mmmcannibalism wrote:
Demented Teddy wrote:
mmmcannibalism wrote:
Demented Teddy wrote:Babies can grow up into murderers

I think any signs of sentience should be stamped out immediately, they would be a threat otherwise, strangle the baby in the crib as they say.


Unless you have an argument against the possibility of creating something functionally equivalent to a human brain using technology; there is no reason machines can't be "human"


A machine can not be human not matter how much you advance it's A.I.


It is, as I said, a machine.


and in what way is a human brain unique such that it cannot be synthetically replicated?


Disregarding the fact that we are way off the point of scientific advancement to achieve anything like that, it is still a machine, just one that someone shoved a brain into it to act as it's CPU.
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Re: Can Robots be Human? (or The Bicentennial Man's Question

Postby Princess Marzipan » Sun Jul 03, 2011 6:05 pm UTC

The question isn't whether this is feasible now, or tomorrow, or next week, but at all ever. The fact that we can't do it now in absolutely no way indicates we won't develop the capability. (Nothing says we WILL, to be fair, but we have no reason to believe it will never become possible.)

You keep saying "It's a machine, it's a machine, it's a machine." That's not an actual argument.
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Re: Can Robots be Human? (or The Bicentennial Man's Question

Postby Demented Teddy » Sun Jul 03, 2011 6:08 pm UTC

Princess Marzipan wrote:The question isn't whether this is feasible now, or tomorrow, or next week, but at all ever. The fact that we can't do it now in absolutely no way indicates we won't develop the capability. (Nothing says we WILL, to be fair, but we have no reason to believe it will never become possible.)

You keep saying "It's a machine, it's a machine, it's a machine." That's not an actual argument.


My argument is that no matter how hard you try, you can't make a "human" robot. A robot is nothing more than a machine, no matter how much organs you jam into it.

A human must be birthed or cloned, you can not manufacture a robot to think and act like a human and then say it's human.
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Re: Can Robots be Human? (or The Bicentennial Man's Question

Postby Demented Teddy » Sun Jul 03, 2011 6:14 pm UTC

And now for something purely objective:

http://en.wikipedia.org/wiki/Human
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Re: Can Robots be Human? (or The Bicentennial Man's Question

Postby Izawwlgood » Sun Jul 03, 2011 9:06 pm UTC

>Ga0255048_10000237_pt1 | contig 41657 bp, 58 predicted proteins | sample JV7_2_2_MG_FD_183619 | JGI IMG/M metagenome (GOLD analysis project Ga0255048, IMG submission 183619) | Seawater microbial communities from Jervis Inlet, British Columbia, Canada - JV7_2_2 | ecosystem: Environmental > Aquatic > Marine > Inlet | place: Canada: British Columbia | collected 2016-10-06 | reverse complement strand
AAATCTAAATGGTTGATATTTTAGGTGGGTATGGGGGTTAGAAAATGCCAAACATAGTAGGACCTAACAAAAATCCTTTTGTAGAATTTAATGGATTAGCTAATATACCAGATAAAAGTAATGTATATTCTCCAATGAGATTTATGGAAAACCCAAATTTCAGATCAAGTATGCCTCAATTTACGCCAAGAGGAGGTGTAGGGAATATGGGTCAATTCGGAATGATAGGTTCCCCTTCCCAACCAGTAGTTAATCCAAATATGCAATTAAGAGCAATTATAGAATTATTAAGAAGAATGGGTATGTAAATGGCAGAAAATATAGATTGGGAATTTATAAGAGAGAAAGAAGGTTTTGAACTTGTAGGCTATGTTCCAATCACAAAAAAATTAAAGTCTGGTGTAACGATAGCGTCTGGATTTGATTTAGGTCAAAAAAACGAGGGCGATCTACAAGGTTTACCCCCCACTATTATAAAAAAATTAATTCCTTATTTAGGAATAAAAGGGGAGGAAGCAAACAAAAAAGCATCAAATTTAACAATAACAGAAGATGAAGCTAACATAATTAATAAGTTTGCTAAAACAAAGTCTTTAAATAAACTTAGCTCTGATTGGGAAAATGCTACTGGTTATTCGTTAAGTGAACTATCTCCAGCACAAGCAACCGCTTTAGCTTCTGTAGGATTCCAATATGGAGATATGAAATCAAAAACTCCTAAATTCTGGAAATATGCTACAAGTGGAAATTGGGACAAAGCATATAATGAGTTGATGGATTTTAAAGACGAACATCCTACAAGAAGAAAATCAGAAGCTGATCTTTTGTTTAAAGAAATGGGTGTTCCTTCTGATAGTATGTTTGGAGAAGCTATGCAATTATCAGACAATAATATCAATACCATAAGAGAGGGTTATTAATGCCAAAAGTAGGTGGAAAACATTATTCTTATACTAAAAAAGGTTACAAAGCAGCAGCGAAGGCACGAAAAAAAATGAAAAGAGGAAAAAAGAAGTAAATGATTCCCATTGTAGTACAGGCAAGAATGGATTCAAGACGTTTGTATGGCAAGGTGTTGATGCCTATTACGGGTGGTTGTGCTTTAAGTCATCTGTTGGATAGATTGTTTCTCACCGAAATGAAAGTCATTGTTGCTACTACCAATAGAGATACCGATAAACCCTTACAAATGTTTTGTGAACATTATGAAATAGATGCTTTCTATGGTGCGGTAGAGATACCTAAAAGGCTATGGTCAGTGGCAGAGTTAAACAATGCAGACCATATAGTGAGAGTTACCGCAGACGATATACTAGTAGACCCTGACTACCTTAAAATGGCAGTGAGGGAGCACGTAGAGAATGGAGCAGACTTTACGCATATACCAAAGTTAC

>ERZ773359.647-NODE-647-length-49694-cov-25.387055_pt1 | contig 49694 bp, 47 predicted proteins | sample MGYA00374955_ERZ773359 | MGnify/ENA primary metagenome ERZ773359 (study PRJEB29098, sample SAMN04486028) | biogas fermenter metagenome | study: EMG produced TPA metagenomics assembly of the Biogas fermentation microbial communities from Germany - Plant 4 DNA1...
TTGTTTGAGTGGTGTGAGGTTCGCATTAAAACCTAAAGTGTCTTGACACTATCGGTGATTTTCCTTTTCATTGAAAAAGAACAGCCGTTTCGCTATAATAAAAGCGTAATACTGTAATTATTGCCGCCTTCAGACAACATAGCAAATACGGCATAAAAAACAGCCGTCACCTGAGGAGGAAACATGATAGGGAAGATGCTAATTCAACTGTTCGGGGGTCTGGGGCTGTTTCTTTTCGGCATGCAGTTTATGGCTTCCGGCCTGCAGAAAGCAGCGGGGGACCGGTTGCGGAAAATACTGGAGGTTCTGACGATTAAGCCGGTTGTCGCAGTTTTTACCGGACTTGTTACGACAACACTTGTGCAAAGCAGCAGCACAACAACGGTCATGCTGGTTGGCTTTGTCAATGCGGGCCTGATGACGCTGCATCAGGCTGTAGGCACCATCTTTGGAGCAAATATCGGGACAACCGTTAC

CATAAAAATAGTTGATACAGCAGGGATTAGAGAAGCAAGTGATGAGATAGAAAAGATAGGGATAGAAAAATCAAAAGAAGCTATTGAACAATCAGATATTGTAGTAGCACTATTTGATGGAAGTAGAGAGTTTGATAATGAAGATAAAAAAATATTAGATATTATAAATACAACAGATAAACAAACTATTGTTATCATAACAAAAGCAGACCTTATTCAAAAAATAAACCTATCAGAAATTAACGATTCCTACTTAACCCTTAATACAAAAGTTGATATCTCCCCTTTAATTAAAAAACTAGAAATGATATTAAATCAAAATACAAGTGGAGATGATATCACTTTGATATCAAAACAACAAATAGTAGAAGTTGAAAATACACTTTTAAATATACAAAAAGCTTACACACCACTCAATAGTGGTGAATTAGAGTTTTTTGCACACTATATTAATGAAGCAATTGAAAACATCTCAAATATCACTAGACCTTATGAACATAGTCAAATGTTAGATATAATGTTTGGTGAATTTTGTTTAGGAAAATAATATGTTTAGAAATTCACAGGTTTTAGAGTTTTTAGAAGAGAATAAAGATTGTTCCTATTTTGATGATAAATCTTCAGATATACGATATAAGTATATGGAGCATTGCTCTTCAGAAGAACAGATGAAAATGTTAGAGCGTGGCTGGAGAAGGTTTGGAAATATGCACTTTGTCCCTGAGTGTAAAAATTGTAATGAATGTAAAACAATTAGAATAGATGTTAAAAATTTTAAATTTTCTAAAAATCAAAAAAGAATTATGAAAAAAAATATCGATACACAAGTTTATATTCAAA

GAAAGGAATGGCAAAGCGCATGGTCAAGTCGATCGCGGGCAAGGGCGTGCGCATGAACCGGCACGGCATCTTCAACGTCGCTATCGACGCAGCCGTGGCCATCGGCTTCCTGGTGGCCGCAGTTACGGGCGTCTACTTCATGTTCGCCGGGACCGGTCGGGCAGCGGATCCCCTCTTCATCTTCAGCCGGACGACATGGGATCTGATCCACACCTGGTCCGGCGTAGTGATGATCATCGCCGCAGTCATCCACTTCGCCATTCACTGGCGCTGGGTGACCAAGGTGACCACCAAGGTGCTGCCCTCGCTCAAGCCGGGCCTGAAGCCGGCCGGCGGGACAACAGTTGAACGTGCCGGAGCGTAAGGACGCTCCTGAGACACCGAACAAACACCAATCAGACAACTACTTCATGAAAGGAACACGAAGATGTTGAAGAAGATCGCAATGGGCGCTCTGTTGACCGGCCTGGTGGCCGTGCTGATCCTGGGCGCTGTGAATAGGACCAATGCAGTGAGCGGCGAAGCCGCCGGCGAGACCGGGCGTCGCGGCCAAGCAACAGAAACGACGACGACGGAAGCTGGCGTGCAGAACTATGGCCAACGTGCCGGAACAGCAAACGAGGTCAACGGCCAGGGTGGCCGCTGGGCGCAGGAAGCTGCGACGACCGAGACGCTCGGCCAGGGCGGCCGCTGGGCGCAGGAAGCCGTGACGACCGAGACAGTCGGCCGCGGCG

Oh yes, that convinced me.

Perhaps you should explain what it is you think 'being human' is, and then tell us why a machine could never do/be that.
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Re: Can Robots be Human? (or The Bicentennial Man's Question

Postby Ulc » Sun Jul 03, 2011 9:14 pm UTC

Izawwlgood wrote:Perhaps you should explain what it is you think 'being human' is, and then tell us why a machine could never do/be that.


A member of the Homo Sapiens specie. Which is why a robot wont ever be a human.

Which in no way implies that it's a inferior type of intelligence, since humans after all is just a machine as well. A biological machine at that, but in no way inherently superior.

I suppose that if we one day mastered the technology necessary to down to the last detail, so that nothing is different from a Homo Sapiens, it would in fact be possible, I just don't see that happening ever, without using the capability of growth that humans have. In which case we're not dealing with a machine, but a artificial human.
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Re: Can Robots be Human? (or The Bicentennial Man's Question

Postby Izawwlgood » Sun Jul 03, 2011 9:25 pm UTC

If you're using genetics as your marker, I think that's rather silly and limiting, as well as missing the point of the question. Bicentennial man is in the title; if you haven't seen the film/read the story, it's about a robot that over time, replaces every part of it's 'body' with human components, and the point being, makes himself mortal. Are you going to argue that a human without an organic, womb-grown heart isn't a human?

What makes the story interesting is that Asimov plays with your understand of 'what is human'. If you are only able to look at the story and say "Nope, not a human. Doesn't belong to Homo sapiens", you rather miss the point of the story.
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Re: Can Robots be Human? (or The Bicentennial Man's Question

Postby Glass Fractal » Sun Jul 03, 2011 9:46 pm UTC

A robot can't be human (though one might blur the line into meaninglessness) but it can be a person.

[edit] I misread the question. Ship of Theseus, and all that. A robot could be indistinguishable from a human. At that point no matter how fine a semantic point you want to make I don't think it really matters.